Politics & Government

Tacoma labels Old City Hall building dangerous, says roof must be repaired

Tacoma’s iconic Old City Hall building has already suffered flooding, a small fire and an economic recession that stalled its owner’s plan to convert it into condominiums or apartments.

Now, the city of Tacoma says the 120-year-old structure’s roof is failing, and building officials have reclassified it as a dangerous building so the city can intervene to make repairs.

A city building inspector issued the Old City Hall’s owners a notice July 26 informing them that the building’s condition now qualifies it as a dangerous building under city code, partly because of the condition of its roof.

Designating Old City Hall as dangerous lets the city seek an order from the Office of the Hearing Examiner allowing the city to complete the repair work itself, rather than wait for the property owner to fix the problem, said Tansy Hayward, Tacoma assistant city manager and neighborhood and community services director.

Alternatively, the city and property owner can come to an agreement on their own, bypassing some of the legal proceedings, Hayward said.

Mostly, city officials just want to make sure the repair work on Old City Hall’s roof is completed before winter, when the arrival of the rainy season could cause more water damage inside the building, she said.

“In terms of historic structures – or really any building – water getting into the interior just exacerbates deterioration,” Hayward said Thursday. “That is the fear here.”

The building’s owner, Seattle-based Stratford Company LLC, replied to the city’s complaint in writing Wednesday, saying it agrees the copper roof on Old City Hall’s northeast tower needs to be repaired and would consent to the city performing the work.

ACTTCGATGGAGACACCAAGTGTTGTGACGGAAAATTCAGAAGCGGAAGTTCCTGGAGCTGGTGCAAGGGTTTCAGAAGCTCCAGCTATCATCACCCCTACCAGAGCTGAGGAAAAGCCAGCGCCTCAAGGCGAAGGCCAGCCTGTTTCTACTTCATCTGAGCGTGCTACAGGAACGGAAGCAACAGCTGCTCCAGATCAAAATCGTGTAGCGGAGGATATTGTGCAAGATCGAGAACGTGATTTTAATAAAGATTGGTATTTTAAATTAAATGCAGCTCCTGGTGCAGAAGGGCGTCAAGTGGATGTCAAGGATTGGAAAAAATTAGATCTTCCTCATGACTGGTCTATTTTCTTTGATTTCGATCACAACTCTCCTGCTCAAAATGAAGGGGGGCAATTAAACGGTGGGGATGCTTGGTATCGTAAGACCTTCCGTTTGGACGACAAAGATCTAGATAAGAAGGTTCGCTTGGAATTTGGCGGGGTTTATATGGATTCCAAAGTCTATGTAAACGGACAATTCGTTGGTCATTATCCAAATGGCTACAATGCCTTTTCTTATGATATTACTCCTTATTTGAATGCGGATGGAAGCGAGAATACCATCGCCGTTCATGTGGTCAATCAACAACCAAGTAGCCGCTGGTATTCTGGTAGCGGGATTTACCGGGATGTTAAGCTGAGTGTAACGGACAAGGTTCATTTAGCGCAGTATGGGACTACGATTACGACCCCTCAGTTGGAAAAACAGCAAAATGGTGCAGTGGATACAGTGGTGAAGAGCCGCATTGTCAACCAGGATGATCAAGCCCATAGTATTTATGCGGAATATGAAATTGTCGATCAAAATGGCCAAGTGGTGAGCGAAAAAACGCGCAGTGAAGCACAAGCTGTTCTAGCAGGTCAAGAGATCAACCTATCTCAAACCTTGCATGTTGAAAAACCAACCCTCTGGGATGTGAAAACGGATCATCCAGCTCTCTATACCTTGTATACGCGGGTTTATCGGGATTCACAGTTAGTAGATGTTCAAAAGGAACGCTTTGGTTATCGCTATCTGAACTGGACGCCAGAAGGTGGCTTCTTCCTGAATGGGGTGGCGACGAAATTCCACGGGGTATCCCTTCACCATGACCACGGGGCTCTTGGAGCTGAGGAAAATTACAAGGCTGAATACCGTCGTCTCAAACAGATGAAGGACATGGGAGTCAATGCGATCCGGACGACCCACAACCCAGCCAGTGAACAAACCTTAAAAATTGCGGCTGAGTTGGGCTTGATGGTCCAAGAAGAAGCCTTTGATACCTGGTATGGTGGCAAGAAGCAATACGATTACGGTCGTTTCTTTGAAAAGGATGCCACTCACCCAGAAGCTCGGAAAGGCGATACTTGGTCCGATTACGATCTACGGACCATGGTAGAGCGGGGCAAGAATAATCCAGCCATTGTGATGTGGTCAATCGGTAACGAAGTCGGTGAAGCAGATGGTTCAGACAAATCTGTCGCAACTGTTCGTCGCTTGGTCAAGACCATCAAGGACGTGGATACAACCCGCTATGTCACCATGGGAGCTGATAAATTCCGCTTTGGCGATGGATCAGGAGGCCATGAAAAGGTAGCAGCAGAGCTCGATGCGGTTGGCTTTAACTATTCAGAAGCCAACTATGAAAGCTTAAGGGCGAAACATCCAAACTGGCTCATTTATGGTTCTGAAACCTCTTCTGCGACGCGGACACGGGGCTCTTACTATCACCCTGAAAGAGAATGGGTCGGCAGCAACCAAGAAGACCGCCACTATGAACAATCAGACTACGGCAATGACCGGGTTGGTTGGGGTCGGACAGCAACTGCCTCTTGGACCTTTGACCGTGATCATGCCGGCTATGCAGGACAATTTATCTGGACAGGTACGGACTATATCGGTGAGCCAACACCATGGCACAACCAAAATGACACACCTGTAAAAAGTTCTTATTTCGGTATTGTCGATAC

The city could then a put lien against the property at 625 Commerce Street to recover the cost of the repair, wrote Jim Grady, Stratford’s lead on acquisitions, brokerage and advisory services.

Other issues outlined in the city’s complaint — including Old City Hall’s leaning staircase, its lack of working bathrooms and insufficient fire separations between floors — will be addressed when the company finishes remodeling the building and converts it into 81 residential units, Grady wrote.

In his letter, Grady didn’t mention a timeline for completion of the project. Stratford purchased Old City Hall in 2005 with the intention of converting it into condos.

“The Stratford Company continues to pursue the necessary capital to redevelop Old City Hall into a residential project,” Grady wrote. “Our plan is to put nearly $12 million in hard costs, which will upgrade all of the core systems to current codes.”

George Webb, founder and CEO of the Stratford Company, wrote in an email that progress on the project is imminent due to the improving business environment in Tacoma, especially now that insurance giant State Farm plans to lease offices downtown.

“The arrival of State Farm is finally turning the momentum in the market and will create clear demand for residential space, as we have planned,” Webb wrote.

Hayward said the city is still formulating its response to the plan Stratford submitted Wednesday.

Hayward said city officials “don’t believe there is any risk of demolition” for Old City Hall at this point. That means it can still avoid the fate of the Luzon Building that formerly stood at 13th Street and Pacific Avenue, a neglected 1890 structure that the city razed in 2009.

With Old City Hall, “the structure is still in good condition,” Hayward said. “Everyone is interested in rehabilitating and restoring the building.”

Prior to the city’s July designation of Old City Hall as dangerous, it had been designated as derelict.

That determination came in December 2010, a few weeks after a pipe broke and flooded the property.

But under current city code, Tacoma officials can’t do much to intervene to help fix derelict properties; they can take action only on dangerous ones, Hayward said.

City officials are considering an ordinance that would define the neglect of a historic building as a public nuisance, which would allow the city to intervene earlier — before the only option becomes demolishing the building.

Tacoma City Manager T.C. Broadnax said the goal is for city officials “to be able to have those conversations and move to ensure that many of our historic buildings get the attention they need at early stages.”

Broadnax said that in the interest of getting Old City Hall’s roof repaired as soon as possible, the city decided to act under existing code rather than waiting for the City Council to pass the new ordinance.

The council is expected to consider the new historic buildings ordinance in September.

Melissa Santos: 360-357-0209

melissa.santos@thenewstribune.com

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